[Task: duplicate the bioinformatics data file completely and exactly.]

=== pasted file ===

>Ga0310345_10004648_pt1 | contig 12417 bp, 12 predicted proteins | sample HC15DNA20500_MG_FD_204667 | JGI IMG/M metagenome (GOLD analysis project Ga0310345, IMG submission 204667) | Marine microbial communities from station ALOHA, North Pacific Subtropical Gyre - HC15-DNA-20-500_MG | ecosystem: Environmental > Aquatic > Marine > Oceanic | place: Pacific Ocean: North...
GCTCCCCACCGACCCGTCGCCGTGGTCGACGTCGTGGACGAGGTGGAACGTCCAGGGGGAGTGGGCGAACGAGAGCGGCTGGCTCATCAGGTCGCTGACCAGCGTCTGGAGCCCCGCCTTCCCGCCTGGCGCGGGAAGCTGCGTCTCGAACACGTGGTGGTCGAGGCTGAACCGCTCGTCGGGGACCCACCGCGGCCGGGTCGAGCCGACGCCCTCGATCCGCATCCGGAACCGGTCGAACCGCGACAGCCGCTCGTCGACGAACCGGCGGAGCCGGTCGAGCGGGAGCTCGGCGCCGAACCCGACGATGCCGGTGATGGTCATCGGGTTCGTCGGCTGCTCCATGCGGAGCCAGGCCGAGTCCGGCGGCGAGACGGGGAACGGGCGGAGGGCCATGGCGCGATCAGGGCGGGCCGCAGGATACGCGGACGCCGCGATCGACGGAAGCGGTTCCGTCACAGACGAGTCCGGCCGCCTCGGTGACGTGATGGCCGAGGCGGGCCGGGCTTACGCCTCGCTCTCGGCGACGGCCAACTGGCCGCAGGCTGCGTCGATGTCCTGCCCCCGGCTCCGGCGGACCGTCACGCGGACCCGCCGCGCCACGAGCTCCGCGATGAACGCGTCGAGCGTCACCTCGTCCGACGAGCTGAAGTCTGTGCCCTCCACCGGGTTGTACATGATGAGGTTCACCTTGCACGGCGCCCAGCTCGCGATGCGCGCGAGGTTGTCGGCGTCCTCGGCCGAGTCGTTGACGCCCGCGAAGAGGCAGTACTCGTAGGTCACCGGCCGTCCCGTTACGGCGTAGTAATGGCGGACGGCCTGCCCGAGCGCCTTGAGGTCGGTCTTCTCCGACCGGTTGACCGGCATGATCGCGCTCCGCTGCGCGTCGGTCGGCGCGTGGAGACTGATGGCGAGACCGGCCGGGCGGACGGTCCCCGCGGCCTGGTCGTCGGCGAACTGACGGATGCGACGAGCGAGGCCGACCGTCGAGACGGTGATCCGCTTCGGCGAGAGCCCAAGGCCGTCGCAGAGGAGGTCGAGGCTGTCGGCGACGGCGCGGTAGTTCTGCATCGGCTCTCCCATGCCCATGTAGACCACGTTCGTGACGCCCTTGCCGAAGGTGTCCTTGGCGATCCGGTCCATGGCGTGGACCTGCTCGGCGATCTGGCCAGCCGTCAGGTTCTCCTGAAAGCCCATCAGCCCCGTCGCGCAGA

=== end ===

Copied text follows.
>Ga0310345_10004648_pt1 | contig 12417 bp, 12 predicted proteins | sample HC15DNA20500_MG_FD_204667 | JGI IMG/M metagenome (GOLD analysis project Ga0310345, IMG submission 204667) | Marine microbial communities from station ALOHA, North Pacific Subtropical Gyre - HC15-DNA-20-500_MG | ecosystem: Environmental > Aquatic > Marine > Oceanic | place: Pacific Ocean: North...
GCTCCCCACCGACCCGTCGCCGTGGTCGACGTCGTGGACGAGGTGGAACGTCCAGGGGGAGTGGGCGAACGAGAGCGGCTGGCTCATCAGGTCGCTGACCAGCGTCTGGAGCCCCGCCTTCCCGCCTGGCGCGGGAAGCTGCGTCTCGAACACGTGGTGGTCGAGGCTGAACCGCTCGTCGGGGACCCACCGCGGCCGGGTCGAGCCGACGCCCTCGATCCGCATCCGGAACCGGTCGAACCGCGACAGCCGCTCGTCGACGAACCGGCGGAGCCGGTCGAGCGGGAGCTCGGCGCCGAACCCGACGATGCCGGTGATGGTCATCGGGTTCGTCGGCTGCTCCATGCGGAGCCAGGCCGAGTCCGGCGGCGAGACGGGGAACGGGCGGAGGGCCATGGCGCGATCAGGGCGGGCCGCAGGATACGCGGACGCCGCGATCGACGGAAGCGGTTCCGTCACAGACGAGTCCGGCCGCCTCGGTGACGTGATGGCCGAGGCGGGCCGGGCTTACGCCTCGCTCTCGGCGACGGCCAACTGGCCGCAGGCTGCGTCGATGTCCTGCCCCCGGCTCCGGCGGACCGTCACGCGGACCCGCCGCGCCACGAGCTCCGCGATGAACGCGTCGAGCGTCACCTCGTCCGACGAGCTGAAGTCTGTGCCCTCCACCGGGTTGTACATGATGAGGTTCACCTTGCACGGCGCCCAGCTCGCGATGCGCGCGAGGTTGTCGGCGTCCTCGGCCGAGTCGTTGACGCCCGCGAAGAGGCAGTACTCGTAGGTCACCGGCCGTCCCGTTACGGCGTAGTAATGGCGGACGGCCTGCCCGAGCGCCTTGAGGTCGGTCTTCTCCGACCGGTTGACCGGCATGATCGCGCTCCGCTGCGCGTCGGTCGGCGCGTGGAGACTGATGGCGAGACCGGCCGGGCGGACGGTCCCCGCGGCCTGGTCGTCGGCGAACTGACGGATGCGACGAGCGAGGCCGACCGTCGAGACGGTGATCCGCTTCGGCGAGAGCCCAAGGCCGTCGCAGAGGAGGTCGAGGCTGTCGGCGACGGCGCGGTAGTTCTGCATCGGCTCTCCCATGCCCATGTAGACCACGTTCGTGACGCCCTTGCCGAAGGTGTCCTTGGCGATCCGGTCCATGGCGTGGACCTGCTCGGCGATCTGGCCAGCCGTCAGGTTCTCCTGAAAGCCCATCAGCCCCGTCGCGCAGA